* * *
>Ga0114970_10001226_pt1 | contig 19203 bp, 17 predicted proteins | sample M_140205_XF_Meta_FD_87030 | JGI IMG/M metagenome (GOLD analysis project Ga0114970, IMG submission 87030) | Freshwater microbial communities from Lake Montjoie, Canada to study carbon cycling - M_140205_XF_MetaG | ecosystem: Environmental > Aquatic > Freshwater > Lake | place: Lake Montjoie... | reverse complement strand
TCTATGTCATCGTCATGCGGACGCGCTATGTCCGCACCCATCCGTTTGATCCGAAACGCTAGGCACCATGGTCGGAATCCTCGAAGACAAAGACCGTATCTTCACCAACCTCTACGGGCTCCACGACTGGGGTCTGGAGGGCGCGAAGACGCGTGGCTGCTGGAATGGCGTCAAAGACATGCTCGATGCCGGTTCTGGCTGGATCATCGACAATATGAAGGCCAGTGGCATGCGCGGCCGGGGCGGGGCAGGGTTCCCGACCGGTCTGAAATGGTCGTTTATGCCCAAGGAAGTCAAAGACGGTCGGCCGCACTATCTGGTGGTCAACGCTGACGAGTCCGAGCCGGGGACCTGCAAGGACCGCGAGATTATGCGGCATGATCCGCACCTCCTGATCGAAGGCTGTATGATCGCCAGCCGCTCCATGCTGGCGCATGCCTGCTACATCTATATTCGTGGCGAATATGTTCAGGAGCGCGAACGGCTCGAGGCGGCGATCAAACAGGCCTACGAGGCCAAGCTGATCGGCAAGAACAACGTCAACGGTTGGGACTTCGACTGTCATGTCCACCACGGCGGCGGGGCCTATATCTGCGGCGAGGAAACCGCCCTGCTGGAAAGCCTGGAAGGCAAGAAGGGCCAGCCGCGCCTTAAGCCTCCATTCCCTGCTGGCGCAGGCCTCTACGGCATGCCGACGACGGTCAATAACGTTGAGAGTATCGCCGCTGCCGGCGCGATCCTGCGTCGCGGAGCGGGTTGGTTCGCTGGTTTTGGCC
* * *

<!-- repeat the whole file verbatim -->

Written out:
>Ga0114970_10001226_pt1 | contig 19203 bp, 17 predicted proteins | sample M_140205_XF_Meta_FD_87030 | JGI IMG/M metagenome (GOLD analysis project Ga0114970, IMG submission 87030) | Freshwater microbial communities from Lake Montjoie, Canada to study carbon cycling - M_140205_XF_MetaG | ecosystem: Environmental > Aquatic > Freshwater > Lake | place: Lake Montjoie... | reverse complement strand
TCTATGTCATCGTCATGCGGACGCGCTATGTCCGCACCCATCCGTTTGATCCGAAACGCTAGGCACCATGGTCGGAATCCTCGAAGACAAAGACCGTATCTTCACCAACCTCTACGGGCTCCACGACTGGGGTCTGGAGGGCGCGAAGACGCGTGGCTGCTGGAATGGCGTCAAAGACATGCTCGATGCCGGTTCTGGCTGGATCATCGACAATATGAAGGCCAGTGGCATGCGCGGCCGGGGCGGGGCAGGGTTCCCGACCGGTCTGAAATGGTCGTTTATGCCCAAGGAAGTCAAAGACGGTCGGCCGCACTATCTGGTGGTCAACGCTGACGAGTCCGAGCCGGGGACCTGCAAGGACCGCGAGATTATGCGGCATGATCCGCACCTCCTGATCGAAGGCTGTATGATCGCCAGCCGCTCCATGCTGGCGCATGCCTGCTACATCTATATTCGTGGCGAATATGTTCAGGAGCGCGAACGGCTCGAGGCGGCGATCAAACAGGCCTACGAGGCCAAGCTGATCGGCAAGAACAACGTCAACGGTTGGGACTTCGACTGTCATGTCCACCACGGCGGCGGGGCCTATATCTGCGGCGAGGAAACCGCCCTGCTGGAAAGCCTGGAAGGCAAGAAGGGCCAGCCGCGCCTTAAGCCTCCATTCCCTGCTGGCGCAGGCCTCTACGGCATGCCGACGACGGTCAATAACGTTGAGAGTATCGCCGCTGCCGGCGCGATCCTGCGTCGCGGAGCGGGTTGGTTCGCTGGTTTTGGCC